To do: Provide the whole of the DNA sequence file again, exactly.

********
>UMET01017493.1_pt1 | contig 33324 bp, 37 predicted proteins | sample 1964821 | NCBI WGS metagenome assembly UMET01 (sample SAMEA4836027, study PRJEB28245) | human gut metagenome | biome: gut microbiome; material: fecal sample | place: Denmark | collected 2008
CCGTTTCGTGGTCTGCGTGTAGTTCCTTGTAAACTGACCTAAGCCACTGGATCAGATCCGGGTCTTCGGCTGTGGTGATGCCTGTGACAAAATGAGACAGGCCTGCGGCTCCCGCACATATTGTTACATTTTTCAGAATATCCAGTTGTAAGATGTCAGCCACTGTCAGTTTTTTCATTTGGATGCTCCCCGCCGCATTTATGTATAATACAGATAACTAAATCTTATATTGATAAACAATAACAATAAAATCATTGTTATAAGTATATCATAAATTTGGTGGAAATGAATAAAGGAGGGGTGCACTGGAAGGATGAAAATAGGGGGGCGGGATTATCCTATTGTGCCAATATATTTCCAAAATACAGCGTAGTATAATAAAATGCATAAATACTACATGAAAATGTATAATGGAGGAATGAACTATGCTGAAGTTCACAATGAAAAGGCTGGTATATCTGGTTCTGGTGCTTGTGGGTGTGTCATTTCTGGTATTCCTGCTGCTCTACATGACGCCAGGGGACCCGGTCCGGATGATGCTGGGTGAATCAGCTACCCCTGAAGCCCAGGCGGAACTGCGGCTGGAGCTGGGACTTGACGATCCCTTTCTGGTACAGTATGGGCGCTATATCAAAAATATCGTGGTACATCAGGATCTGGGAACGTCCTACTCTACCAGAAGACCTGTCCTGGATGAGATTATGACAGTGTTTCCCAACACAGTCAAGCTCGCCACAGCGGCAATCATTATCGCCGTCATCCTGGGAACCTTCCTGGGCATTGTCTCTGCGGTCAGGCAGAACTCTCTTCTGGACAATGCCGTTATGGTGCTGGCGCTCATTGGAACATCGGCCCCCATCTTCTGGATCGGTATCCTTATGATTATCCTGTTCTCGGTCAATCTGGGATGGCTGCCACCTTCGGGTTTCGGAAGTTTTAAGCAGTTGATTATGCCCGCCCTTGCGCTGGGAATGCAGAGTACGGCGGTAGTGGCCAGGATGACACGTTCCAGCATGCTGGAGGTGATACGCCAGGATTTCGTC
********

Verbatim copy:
>UMET01017493.1_pt1 | contig 33324 bp, 37 predicted proteins | sample 1964821 | NCBI WGS metagenome assembly UMET01 (sample SAMEA4836027, study PRJEB28245) | human gut metagenome | biome: gut microbiome; material: fecal sample | place: Denmark | collected 2008
CCGTTTCGTGGTCTGCGTGTAGTTCCTTGTAAACTGACCTAAGCCACTGGATCAGATCCGGGTCTTCGGCTGTGGTGATGCCTGTGACAAAATGAGACAGGCCTGCGGCTCCCGCACATATTGTTACATTTTTCAGAATATCCAGTTGTAAGATGTCAGCCACTGTCAGTTTTTTCATTTGGATGCTCCCCGCCGCATTTATGTATAATACAGATAACTAAATCTTATATTGATAAACAATAACAATAAAATCATTGTTATAAGTATATCATAAATTTGGTGGAAATGAATAAAGGAGGGGTGCACTGGAAGGATGAAAATAGGGGGGCGGGATTATCCTATTGTGCCAATATATTTCCAAAATACAGCGTAGTATAATAAAATGCATAAATACTACATGAAAATGTATAATGGAGGAATGAACTATGCTGAAGTTCACAATGAAAAGGCTGGTATATCTGGTTCTGGTGCTTGTGGGTGTGTCATTTCTGGTATTCCTGCTGCTCTACATGACGCCAGGGGACCCGGTCCGGATGATGCTGGGTGAATCAGCTACCCCTGAAGCCCAGGCGGAACTGCGGCTGGAGCTGGGACTTGACGATCCCTTTCTGGTACAGTATGGGCGCTATATCAAAAATATCGTGGTACATCAGGATCTGGGAACGTCCTACTCTACCAGAAGACCTGTCCTGGATGAGATTATGACAGTGTTTCCCAACACAGTCAAGCTCGCCACAGCGGCAATCATTATCGCCGTCATCCTGGGAACCTTCCTGGGCATTGTCTCTGCGGTCAGGCAGAACTCTCTTCTGGACAATGCCGTTATGGTGCTGGCGCTCATTGGAACATCGGCCCCCATCTTCTGGATCGGTATCCTTATGATTATCCTGTTCTCGGTCAATCTGGGATGGCTGCCACCTTCGGGTTTCGGAAGTTTTAAGCAGTTGATTATGCCCGCCCTTGCGCTGGGAATGCAGAGTACGGCGGTAGTGGCCAGGATGACACGTTCCAGCATGCTGGAGGTGATACGCCAGGATTTCGTC